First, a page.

Central New Mexico Community College and Rio Rancho Public Schools recently signed a partnership agreement to expand Career Technical Education opportunities for students and job-seekers in Sandoval County.
The memorandum of understanding aims to increase the pipeline of well-trained workers to fill high-demand, high-quality skilled trades jobs that bolster economic development in the region.
“We’re very excited to expand our strong partnership with Rio Rancho Public Schools to help more students access education and training in the skilled trades, which can connect students quickly to high-paying careers that also support economic development in Sandoval County,” said CNM President Tracy Hartzler.
“As we work together to help more young people in Rio Rancho better understand and access the prolific opportunities that exist for them in the skilled trades, we’ll help build more prosperity for families and a more robust economy across central New Mexico.”
CNM and RRPS have agreed to provide skilled trades training in a facility in Sandoval County that will serve both entities’ students, as well as community members looking for quick re-skilling opportunities to improve their job prospects.
“This is not only a valuable step towards the growth of CTE programs for students in Rio Rancho Public Schools, but also toward the creation of a partnership that will actively provide a trustworthy source of high-skill, high-demand, high-wage employees for the local and state workforce,” added RRPS Superintendent Sue Cleveland.
RRPS recently purchased the former Data Alliance building, 7001 Zenith Court in Rio Rancho, to serve as the primary shared-use training facility.
“CNM and RRPS are in the planning stages for the facility, including what programs will go in the facility when it’s ready,” CNM spokesman Brad Moore said. “At CNM’s Rio Rancho campus, I don’t believe there are any skilled trades programs taking place there now.”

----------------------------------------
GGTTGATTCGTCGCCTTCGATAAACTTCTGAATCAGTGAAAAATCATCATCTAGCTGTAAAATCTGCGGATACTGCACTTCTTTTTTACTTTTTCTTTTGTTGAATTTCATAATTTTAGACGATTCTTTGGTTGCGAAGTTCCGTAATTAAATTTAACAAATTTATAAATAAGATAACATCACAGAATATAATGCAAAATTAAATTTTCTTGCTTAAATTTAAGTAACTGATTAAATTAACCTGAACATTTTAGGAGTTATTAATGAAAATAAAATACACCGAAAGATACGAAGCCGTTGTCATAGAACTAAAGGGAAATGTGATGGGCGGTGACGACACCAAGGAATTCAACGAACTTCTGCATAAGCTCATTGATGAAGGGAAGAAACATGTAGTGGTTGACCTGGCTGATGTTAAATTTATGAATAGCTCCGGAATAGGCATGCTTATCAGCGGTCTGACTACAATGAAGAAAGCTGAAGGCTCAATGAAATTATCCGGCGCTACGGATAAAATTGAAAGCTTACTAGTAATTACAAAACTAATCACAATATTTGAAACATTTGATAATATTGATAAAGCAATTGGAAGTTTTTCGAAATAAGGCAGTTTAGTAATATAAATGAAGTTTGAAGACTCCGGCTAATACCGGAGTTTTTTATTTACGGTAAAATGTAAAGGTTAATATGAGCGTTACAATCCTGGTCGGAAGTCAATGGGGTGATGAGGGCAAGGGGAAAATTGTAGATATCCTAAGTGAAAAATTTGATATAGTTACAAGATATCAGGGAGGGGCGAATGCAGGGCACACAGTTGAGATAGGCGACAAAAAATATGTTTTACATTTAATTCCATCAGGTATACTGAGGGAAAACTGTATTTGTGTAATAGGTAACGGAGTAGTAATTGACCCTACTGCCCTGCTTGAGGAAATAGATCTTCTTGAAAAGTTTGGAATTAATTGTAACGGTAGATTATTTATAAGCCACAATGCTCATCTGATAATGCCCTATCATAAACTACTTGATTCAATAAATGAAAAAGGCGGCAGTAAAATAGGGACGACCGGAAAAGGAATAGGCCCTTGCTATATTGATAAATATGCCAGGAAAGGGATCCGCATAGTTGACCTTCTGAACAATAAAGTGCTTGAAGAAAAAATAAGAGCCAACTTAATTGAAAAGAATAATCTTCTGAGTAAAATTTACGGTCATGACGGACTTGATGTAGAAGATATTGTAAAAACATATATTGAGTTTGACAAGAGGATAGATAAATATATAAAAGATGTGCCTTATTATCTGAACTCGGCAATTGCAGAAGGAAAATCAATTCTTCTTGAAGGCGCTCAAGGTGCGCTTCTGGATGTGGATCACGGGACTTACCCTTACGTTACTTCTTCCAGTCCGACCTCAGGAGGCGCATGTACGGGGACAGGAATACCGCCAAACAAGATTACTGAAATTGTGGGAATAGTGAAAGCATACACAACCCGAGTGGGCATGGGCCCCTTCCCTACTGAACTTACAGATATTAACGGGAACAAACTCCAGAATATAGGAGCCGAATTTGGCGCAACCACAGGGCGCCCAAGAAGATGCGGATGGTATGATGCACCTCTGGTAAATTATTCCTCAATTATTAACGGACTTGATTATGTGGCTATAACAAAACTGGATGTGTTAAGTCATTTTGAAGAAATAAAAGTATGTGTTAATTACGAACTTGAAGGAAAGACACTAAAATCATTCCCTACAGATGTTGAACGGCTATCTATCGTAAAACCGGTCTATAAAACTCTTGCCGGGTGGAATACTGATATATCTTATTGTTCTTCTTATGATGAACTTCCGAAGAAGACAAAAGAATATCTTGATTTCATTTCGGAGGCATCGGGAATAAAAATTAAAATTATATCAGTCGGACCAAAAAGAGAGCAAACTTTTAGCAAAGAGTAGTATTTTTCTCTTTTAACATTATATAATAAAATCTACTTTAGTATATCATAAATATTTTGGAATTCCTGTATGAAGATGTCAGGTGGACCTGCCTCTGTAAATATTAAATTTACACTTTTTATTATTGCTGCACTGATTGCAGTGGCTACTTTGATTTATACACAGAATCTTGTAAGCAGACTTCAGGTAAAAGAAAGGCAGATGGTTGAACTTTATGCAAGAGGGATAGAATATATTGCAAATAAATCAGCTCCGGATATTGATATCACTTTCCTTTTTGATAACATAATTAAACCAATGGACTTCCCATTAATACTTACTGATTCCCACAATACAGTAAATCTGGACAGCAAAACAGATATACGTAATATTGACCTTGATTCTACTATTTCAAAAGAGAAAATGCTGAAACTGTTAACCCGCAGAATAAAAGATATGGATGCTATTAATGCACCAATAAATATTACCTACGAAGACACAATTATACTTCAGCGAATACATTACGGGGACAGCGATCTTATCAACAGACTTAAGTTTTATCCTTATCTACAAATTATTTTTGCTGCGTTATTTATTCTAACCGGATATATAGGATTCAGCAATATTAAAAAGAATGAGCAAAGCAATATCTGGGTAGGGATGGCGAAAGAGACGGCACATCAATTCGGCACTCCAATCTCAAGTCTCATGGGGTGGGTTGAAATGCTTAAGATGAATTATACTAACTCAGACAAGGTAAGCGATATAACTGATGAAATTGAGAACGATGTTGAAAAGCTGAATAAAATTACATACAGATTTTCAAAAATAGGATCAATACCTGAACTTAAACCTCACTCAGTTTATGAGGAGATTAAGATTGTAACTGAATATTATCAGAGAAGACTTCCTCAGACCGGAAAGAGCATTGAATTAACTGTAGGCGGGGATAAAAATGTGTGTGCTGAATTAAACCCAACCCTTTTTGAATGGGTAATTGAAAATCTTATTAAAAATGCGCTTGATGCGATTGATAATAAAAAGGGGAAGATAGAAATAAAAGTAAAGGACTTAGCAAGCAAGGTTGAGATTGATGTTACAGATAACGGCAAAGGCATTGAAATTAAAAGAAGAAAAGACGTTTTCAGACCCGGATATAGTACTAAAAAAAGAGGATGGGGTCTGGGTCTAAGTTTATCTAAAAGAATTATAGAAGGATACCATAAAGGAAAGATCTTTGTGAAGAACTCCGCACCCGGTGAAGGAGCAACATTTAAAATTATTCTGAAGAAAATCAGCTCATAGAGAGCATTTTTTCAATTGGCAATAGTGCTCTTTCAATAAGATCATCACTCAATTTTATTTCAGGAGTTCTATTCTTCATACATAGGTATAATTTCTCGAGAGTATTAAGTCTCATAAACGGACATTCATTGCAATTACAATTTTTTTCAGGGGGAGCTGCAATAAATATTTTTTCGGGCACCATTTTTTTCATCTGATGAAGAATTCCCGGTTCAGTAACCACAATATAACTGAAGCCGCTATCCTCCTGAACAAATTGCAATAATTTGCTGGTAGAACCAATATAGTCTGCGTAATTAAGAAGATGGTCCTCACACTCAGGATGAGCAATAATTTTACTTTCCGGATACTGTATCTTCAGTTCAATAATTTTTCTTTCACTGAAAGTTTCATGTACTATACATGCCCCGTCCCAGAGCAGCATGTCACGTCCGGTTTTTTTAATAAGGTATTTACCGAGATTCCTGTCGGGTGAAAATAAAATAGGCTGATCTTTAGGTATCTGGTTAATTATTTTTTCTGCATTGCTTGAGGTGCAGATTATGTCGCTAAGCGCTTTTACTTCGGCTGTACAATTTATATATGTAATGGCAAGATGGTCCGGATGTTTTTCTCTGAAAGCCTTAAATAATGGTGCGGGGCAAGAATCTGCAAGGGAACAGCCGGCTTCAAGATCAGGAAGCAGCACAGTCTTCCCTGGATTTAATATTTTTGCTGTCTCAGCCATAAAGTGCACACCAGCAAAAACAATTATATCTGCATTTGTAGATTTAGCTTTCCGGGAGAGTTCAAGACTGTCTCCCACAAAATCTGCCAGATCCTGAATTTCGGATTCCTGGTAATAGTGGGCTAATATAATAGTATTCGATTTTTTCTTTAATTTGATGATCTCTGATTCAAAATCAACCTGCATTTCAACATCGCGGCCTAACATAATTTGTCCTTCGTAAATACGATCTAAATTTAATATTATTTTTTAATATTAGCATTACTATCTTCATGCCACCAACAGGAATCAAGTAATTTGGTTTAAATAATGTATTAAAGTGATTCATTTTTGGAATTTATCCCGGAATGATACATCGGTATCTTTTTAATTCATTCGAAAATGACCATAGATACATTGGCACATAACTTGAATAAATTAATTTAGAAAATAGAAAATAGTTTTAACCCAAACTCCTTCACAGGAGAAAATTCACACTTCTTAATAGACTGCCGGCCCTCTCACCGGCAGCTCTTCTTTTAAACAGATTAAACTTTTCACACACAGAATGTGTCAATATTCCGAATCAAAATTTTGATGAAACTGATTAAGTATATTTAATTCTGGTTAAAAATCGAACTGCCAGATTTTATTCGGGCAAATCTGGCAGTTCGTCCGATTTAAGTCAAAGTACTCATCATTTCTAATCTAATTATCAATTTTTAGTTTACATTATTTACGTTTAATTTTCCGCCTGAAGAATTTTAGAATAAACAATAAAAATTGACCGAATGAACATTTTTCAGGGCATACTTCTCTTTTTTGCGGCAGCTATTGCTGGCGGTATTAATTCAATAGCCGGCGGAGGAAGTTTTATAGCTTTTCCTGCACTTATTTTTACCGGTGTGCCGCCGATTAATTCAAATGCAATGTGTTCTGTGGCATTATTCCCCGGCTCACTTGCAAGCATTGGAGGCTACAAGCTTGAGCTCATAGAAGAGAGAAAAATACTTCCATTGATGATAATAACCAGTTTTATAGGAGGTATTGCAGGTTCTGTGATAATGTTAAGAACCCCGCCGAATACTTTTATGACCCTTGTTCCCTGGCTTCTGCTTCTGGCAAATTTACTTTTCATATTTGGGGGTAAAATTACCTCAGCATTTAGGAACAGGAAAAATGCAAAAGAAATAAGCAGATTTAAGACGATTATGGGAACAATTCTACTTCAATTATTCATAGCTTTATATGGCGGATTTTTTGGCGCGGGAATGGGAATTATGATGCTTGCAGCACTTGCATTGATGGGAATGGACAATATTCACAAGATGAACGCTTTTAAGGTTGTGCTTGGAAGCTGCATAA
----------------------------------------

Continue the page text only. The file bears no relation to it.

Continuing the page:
To help identify the programs that will be offered, the two institutions will leverage data focused on current and future job growth projections in the local economy. The data will then be used to inform programming decisions that align with the priorities of the Sandoval Economic Alliance, the Albuquerque Regional Economic Alliance, the New Mexico Economic Development Department, the Department of Workforce Solutions and the Strengthening CTE for the 21st Century Act.
Programs that could be offered in Rio Rancho include welding, carpentry and construction technology, electrical trades, HVAC and automotive technology.
As part of the agreement, CNM and RRPS have committed to make the training programs broadly accessible to RRPS students, CNM students and job-seekers in the community. RRPS will increase promotion of CTE career exploration and programs to middle school and high school students while expanding CTE dual-credit opportunities with CNM.
Dual credit allows high school students to take courses that count for both high school and college credit, saving time and money. There’s no tuition for students to take dual-credit classes.
There will also be a strong emphasis on work-based learning. Through public-private partnerships with regional business and industry, CNM and RRPS have committed to providing abundant opportunities for pre-apprenticeships, apprenticeships, internships and job shadowing that will be embedded in the education experience.
“Like every other sector, technology advancements in the skilled trades are coming quickly and will continue to transform the way work is done,” Hartzler said. “CNM will continue to make sure our programs stay on the leading edge of workforce trends through our strong connections and partnerships with employers and industry.”
CNM will work in partnership with RRPS to ensure that the college provides industry-endorsed education and training that leads to CNM-issued credentials, certificates and associate degrees.
According to the New Mexico Association for Career and Technical Education, 51 percent of jobs in New Mexico require skills training that involves more education than high school, but less than a four-year degree.